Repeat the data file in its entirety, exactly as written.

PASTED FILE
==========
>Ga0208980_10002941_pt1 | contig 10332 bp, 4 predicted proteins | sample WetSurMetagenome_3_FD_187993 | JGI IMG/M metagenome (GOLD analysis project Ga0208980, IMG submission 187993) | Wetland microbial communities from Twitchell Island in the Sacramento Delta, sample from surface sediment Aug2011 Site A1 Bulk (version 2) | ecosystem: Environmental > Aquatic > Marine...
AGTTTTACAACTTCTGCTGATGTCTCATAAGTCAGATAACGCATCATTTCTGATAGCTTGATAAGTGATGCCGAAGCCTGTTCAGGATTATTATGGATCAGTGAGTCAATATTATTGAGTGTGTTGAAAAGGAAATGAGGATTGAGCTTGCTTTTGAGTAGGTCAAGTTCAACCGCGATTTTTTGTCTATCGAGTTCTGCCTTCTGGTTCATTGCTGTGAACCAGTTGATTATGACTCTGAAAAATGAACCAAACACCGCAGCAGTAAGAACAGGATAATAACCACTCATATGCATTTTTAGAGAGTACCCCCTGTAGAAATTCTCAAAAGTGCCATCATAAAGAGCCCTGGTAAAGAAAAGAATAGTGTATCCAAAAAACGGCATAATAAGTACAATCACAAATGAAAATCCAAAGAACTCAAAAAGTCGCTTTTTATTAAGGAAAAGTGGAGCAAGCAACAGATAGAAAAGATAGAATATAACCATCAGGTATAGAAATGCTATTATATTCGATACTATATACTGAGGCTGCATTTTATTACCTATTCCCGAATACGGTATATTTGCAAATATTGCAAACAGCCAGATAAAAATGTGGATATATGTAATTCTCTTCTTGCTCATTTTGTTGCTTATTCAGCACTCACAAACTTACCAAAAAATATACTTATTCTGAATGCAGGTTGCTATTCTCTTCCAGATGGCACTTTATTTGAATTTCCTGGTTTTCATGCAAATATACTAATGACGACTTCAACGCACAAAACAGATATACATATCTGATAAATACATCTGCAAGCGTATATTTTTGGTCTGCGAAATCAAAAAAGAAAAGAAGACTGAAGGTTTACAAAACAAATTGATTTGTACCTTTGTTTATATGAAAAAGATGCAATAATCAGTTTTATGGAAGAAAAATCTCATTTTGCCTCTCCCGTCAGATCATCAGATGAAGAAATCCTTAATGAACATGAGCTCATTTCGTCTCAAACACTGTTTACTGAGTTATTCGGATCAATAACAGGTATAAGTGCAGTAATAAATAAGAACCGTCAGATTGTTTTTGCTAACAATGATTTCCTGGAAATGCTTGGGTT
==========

>Ga0208980_10002941_pt1 | contig 10332 bp, 4 predicted proteins | sample WetSurMetagenome_3_FD_187993 | JGI IMG/M metagenome (GOLD analysis project Ga0208980, IMG submission 187993) | Wetland microbial communities from Twitchell Island in the Sacramento Delta, sample from surface sediment Aug2011 Site A1 Bulk (version 2) | ecosystem: Environmental > Aquatic > Marine...
AGTTTTACAACTTCTGCTGATGTCTCATAAGTCAGATAACGCATCATTTCTGATAGCTTGATAAGTGATGCCGAAGCCTGTTCAGGATTATTATGGATCAGTGAGTCAATATTATTGAGTGTGTTGAAAAGGAAATGAGGATTGAGCTTGCTTTTGAGTAGGTCAAGTTCAACCGCGATTTTTTGTCTATCGAGTTCTGCCTTCTGGTTCATTGCTGTGAACCAGTTGATTATGACTCTGAAAAATGAACCAAACACCGCAGCAGTAAGAACAGGATAATAACCACTCATATGCATTTTTAGAGAGTACCCCCTGTAGAAATTCTCAAAAGTGCCATCATAAAGAGCCCTGGTAAAGAAAAGAATAGTGTATCCAAAAAACGGCATAATAAGTACAATCACAAATGAAAATCCAAAGAACTCAAAAAGTCGCTTTTTATTAAGGAAAAGTGGAGCAAGCAACAGATAGAAAAGATAGAATATAACCATCAGGTATAGAAATGCTATTATATTCGATACTATATACTGAGGCTGCATTTTATTACCTATTCCCGAATACGGTATATTTGCAAATATTGCAAACAGCCAGATAAAAATGTGGATATATGTAATTCTCTTCTTGCTCATTTTGTTGCTTATTCAGCACTCACAAACTTACCAAAAAATATACTTATTCTGAATGCAGGTTGCTATTCTCTTCCAGATGGCACTTTATTTGAATTTCCTGGTTTTCATGCAAATATACTAATGACGACTTCAACGCACAAAACAGATATACATATCTGATAAATACATCTGCAAGCGTATATTTTTGGTCTGCGAAATCAAAAAAGAAAAGAAGACTGAAGGTTTACAAAACAAATTGATTTGTACCTTTGTTTATATGAAAAAGATGCAATAATCAGTTTTATGGAAGAAAAATCTCATTTTGCCTCTCCCGTCAGATCATCAGATGAAGAAATCCTTAATGAACATGAGCTCATTTCGTCTCAAACACTGTTTACTGAGTTATTCGGATCAATAACAGGTATAAGTGCAGTAATAAATAAGAACCGTCAGATTGTTTTTGCTAACAATGATTTCCTGGAAATGCTTGGGTT